HS2: Help or Hindrance to Our Environment?


High Speed 2 is a new ‘carbon neutral’, high-speed railway service aiming to better connect the English regions of the South and the North by travelling of speeds up to 400 kilometres per hour.

Phase 1, London to the West Midlands is in the early stages of construction. However, Boris’s Johnson’s cabinet recently gave approval to the rest of the HS2 project which will connect the West Midlands to Leeds and Manchester. The Prime Minister believes this project will become a ‘new anatomy of British transport‘ and boasts a cut down in train fares, an increased capacity and faster travel times. These will allow better access to the North which is currently reliant on outdated and limited low-speed lines. However, a survey found that 36% of the public would not let the project go ahead, in comparison to 26% who would. This disapproval is largely down to the constant increases in cost from £32.7 billion up to £106 billion, highlighting that the original predictions were considerably underestimated.  As well as the alarmingly rapid rise in costs, there are also concerns over the environmental impact of HS2.

Credit: Times Newspapers: Christopher Furlong/GettyImages

This Government is committed to the establishment of a high speed rail network as part of its programme of measures to create a low carbon economy.

This statement given by the 2010-2015 Coalition government promoted HS2 as a leader in new environmentally-friendly travel by claiming it would be broadly carbon neutral. This is because it is forecast to reduce the usage of carbon-releasing motor vehicles and planes to travel across the UK. The project claims that ‘in 2030 you could travel 500 miles on HS2 for the same amount of carbon it takes to travel around 70 miles by car and just 29 miles by plane‘.

HS2 Ltd. also addressed its plans for the project to make use of electric trains only, as another way to highlight its carbon-neutral aspirations. Upon parliamentary scrutiny, however, the study which these claims were based upon was described to be ‘questionable at best‘ by Green Party MP Caroline Lucas. The report by the House of Commons Transport Select Committee dispute the claims made by HS2 Ltd. and state the project will only make a small contribution to carbon reduction targets. Extinction Rebellion (XR) also acknowledge how there would only be a 4% decrease in car usage and a 1% decrease in aviation. This low degree of transport shift will do little to reduce carbon emission. XR’s statement shows that whilst the government proposes carbon neutrality and climate change prevention, their actions don’t reflect their message.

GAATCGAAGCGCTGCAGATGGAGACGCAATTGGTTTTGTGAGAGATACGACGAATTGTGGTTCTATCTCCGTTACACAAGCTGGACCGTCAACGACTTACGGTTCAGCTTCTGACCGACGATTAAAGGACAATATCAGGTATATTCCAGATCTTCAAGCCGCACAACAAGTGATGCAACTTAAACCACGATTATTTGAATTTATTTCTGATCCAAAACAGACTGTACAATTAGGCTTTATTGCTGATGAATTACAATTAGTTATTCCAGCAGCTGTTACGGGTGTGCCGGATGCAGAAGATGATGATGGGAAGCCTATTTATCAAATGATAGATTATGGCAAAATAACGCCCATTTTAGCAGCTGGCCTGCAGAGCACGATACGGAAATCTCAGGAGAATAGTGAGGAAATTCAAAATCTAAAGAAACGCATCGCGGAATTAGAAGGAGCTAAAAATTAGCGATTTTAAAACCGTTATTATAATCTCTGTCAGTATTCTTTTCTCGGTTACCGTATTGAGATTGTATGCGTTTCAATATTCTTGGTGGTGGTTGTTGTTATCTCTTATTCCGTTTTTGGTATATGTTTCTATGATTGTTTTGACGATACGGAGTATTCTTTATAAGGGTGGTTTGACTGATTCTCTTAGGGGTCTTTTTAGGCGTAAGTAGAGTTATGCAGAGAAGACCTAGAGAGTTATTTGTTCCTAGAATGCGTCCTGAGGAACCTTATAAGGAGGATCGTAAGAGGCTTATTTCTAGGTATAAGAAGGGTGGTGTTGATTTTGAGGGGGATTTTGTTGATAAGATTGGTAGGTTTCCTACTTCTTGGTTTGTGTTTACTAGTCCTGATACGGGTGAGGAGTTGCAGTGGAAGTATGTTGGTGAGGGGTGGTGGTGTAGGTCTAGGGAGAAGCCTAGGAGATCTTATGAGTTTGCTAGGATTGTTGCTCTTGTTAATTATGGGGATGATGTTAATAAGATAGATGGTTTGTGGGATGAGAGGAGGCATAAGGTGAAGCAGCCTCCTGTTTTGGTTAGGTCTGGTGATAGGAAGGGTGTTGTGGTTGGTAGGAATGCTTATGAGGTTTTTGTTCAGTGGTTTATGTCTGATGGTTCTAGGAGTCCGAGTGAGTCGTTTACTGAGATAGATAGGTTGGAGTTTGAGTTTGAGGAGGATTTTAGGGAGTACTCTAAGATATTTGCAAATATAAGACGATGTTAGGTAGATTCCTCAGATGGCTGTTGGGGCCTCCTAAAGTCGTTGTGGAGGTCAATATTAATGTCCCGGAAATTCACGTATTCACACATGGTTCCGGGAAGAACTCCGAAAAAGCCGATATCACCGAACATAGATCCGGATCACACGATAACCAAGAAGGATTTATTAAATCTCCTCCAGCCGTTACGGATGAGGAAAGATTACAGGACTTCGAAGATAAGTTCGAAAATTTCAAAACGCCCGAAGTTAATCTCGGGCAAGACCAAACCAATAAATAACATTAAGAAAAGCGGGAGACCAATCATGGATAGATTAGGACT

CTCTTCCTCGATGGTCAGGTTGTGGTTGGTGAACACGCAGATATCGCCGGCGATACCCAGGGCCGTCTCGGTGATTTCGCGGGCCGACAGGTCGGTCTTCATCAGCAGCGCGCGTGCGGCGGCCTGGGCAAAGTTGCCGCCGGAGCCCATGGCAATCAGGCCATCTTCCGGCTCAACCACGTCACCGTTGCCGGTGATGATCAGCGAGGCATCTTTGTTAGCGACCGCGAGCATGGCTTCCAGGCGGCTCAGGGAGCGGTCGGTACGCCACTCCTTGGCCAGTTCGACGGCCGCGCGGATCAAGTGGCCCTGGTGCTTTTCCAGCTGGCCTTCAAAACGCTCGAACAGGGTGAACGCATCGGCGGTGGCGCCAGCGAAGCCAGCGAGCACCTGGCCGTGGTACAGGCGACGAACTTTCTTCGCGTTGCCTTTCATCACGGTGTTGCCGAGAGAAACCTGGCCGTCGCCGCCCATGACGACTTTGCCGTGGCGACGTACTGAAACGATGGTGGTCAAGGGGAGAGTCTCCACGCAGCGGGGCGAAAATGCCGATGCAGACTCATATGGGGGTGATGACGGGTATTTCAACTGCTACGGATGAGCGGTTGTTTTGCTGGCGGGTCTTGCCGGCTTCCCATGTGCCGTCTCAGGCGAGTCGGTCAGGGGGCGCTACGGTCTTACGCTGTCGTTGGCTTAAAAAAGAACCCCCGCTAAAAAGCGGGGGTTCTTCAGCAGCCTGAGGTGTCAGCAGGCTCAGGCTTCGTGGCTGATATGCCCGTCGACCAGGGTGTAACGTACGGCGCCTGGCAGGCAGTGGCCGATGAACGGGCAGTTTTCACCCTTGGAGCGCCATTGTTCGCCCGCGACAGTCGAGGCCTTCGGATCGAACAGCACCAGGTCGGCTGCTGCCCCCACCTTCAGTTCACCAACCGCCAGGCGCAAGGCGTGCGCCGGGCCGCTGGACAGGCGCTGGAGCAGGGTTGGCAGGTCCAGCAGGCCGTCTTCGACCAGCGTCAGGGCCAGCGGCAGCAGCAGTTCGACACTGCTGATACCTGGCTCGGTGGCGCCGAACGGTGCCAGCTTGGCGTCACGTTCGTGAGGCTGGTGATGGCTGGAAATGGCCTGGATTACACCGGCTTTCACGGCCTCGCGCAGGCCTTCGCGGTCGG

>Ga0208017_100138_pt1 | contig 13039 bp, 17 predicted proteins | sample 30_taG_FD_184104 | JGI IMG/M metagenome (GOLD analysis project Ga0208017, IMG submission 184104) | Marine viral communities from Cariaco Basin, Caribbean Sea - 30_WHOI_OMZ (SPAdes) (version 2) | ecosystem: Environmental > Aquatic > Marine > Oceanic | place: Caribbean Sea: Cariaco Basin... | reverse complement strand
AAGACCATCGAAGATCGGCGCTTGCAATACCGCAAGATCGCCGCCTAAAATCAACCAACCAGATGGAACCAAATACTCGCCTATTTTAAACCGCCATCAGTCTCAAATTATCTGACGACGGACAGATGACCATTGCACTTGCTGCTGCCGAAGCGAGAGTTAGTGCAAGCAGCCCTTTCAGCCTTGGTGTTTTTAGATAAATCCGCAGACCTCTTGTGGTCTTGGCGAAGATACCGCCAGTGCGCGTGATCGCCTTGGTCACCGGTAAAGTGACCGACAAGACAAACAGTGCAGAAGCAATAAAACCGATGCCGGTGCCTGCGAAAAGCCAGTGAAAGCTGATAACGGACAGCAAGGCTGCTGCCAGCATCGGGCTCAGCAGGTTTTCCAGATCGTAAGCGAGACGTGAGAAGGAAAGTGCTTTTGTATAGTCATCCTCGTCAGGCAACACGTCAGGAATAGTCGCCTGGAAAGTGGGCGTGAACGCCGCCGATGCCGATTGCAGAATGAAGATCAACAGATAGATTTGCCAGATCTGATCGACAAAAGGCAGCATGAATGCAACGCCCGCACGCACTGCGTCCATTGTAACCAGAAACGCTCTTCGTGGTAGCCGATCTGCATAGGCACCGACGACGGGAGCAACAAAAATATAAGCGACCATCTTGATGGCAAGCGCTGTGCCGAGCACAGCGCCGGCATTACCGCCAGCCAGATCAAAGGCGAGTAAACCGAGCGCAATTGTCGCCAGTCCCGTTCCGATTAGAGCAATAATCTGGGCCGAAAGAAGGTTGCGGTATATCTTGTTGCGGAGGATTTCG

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As well as this, the route planned for HS2 means it will have a direct impact on surrounding wildlife and biodiversity with over 690 local wildlife sites affected by Stage 1 alone. It’s estimated that for every 100 metres of track, 2.5 acres will be lost due to the large width of the railway tracks designed to accommodate trains travelling speeds of 400 Km/hour. In addition to this, HS2 requires a straight route and therefore cannot divert around natural environments that would ideally be preserved. It is estimated that 5,000 acres of land in total will be lost from Phase 1 alone.

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As well as the loss of rural land, HS2 will cause substantial damage to several European Protected Species that habituate the planned route. There are particular concerns over the rare Bechstein’s bat that is restricted to mature native woodland in the UK. Its reliance on such a niche habitat means that its removal will severely reduce the numbers of an already-endangered species. HS2 threatens to do this by building on this type of habitat and causing fragmentation which will also reduce biodiversity of the woodland.

In response to the concerns, HS2 Ltd now plans to create a ‘Green Corridor’ stretching alongside the railway by planting 7 million new trees and creating tailor-made homes for wildlife. However, the Wildlife Trust state that HS2’s proposed mitigation strategy is an ‘amateurish suggestion of paltry measures in the wrong place‘ and instead urge the Prime Minister to stop and rethink before it’s too late. The Trust instead propose a “greener vision” of HS2 by creating 1km of wildlife-rich landscape either side of the line to link existing wildlife and buffer them from the railway. Following this, over 66,000 people over the UK signed the Wildlife Trust’s letter urging the government to stop and rethink HS2; however, the Prime Minister is yet to respond. This letter is not the only public protest against HS2. Chris Packham (English naturalist and University of Southampton alumni) has created a fundraiser to finance a legal suit against HS2 in a bid to stop the project and the destruction it will cause. This has currently raised £37,480 of the £30,000 target.

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The public campaigns to stop and rethink HS2 clearly shows the level of public objection to the project that should not be ignored by the government. The environmental implications have largely been overlooked and most compensatory measures proposed by the developers have been proven to have little effect if put into practice. The impacts HS2 will have clearly need to be considered further. Hopefully this will occur before the negative impacts on the British countryside are too large.

To read more on the HS2 stop and rethink campaign please click here, and to read more on HS2’s current Phase 1 environmental statement please click here. Chris Packham’s fundraiser is open until the 25th of February, and you can read more of his plans here.


Third year Biology student

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